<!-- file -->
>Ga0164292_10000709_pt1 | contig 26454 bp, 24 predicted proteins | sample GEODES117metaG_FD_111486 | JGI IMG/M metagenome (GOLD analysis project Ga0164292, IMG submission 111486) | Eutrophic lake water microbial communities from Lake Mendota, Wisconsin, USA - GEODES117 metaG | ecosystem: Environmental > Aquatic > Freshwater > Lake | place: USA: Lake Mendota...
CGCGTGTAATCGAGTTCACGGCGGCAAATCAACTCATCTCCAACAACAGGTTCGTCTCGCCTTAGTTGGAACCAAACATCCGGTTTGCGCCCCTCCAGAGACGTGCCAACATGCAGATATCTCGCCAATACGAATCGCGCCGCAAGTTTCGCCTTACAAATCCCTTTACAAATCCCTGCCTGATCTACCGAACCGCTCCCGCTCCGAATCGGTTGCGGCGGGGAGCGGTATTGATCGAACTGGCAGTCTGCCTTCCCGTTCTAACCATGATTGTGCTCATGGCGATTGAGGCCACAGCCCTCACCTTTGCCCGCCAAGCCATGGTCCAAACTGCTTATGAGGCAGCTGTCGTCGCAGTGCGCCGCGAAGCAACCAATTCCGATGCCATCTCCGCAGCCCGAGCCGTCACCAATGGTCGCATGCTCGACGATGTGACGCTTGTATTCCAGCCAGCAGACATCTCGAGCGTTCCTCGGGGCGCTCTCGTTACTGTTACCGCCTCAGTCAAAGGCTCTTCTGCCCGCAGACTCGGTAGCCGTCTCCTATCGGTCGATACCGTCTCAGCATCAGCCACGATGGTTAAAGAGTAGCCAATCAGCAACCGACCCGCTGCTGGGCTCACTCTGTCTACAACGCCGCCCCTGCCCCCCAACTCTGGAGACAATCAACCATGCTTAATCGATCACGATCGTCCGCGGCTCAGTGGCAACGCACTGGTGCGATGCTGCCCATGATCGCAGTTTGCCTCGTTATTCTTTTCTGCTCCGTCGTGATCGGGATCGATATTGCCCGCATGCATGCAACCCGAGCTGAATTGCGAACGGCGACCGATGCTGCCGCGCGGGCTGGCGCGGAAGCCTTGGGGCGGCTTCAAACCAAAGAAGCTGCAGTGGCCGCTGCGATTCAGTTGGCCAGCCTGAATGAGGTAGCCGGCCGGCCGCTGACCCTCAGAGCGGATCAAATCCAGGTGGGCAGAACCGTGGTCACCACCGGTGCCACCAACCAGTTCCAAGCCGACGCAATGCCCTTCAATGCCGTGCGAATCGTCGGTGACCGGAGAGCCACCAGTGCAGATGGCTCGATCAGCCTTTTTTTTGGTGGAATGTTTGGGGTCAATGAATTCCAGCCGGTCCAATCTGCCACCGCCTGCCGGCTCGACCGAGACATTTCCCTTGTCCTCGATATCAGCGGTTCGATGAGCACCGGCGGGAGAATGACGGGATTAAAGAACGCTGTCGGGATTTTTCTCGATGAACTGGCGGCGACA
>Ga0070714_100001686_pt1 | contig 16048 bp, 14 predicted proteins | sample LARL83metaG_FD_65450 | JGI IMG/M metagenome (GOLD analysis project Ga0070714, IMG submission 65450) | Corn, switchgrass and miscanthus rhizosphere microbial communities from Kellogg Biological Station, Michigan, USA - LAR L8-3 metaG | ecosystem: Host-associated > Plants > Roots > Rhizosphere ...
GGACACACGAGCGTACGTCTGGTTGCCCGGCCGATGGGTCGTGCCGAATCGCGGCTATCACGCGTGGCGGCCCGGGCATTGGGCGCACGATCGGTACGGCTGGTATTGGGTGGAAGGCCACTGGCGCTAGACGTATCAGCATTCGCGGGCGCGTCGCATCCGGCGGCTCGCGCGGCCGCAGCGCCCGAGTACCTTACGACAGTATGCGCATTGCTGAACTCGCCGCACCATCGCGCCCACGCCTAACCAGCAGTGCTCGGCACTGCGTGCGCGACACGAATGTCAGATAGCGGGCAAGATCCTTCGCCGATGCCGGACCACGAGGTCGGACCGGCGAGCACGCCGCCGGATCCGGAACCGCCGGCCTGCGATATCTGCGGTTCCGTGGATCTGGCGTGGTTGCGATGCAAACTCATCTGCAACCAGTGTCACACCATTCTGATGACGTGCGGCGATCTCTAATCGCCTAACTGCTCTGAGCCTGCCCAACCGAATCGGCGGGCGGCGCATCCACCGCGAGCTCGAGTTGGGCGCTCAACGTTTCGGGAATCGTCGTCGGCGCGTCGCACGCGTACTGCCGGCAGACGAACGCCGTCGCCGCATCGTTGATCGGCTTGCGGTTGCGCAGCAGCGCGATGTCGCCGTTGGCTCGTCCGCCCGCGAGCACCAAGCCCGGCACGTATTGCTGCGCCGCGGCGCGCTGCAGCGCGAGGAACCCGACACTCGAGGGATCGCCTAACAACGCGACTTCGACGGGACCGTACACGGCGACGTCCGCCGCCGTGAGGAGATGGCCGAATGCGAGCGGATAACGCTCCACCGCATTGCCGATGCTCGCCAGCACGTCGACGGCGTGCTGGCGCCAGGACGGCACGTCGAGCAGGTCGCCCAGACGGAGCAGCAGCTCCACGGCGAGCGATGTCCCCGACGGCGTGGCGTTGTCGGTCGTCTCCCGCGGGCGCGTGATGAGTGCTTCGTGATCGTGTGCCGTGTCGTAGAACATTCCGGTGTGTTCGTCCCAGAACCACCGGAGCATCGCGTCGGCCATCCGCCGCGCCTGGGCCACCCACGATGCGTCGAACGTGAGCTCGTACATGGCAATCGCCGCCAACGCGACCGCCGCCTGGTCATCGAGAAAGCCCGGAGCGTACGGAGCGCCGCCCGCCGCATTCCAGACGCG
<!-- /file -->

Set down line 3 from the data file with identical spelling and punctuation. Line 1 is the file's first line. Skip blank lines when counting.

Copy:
>Ga0070714_100001686_pt1 | contig 16048 bp, 14 predicted proteins | sample LARL83metaG_FD_65450 | JGI IMG/M metagenome (GOLD analysis project Ga0070714, IMG submission 65450) | Corn, switchgrass and miscanthus rhizosphere microbial communities from Kellogg Biological Station, Michigan, USA - LAR L8-3 metaG | ecosystem: Host-associated > Plants > Roots > Rhizosphere ...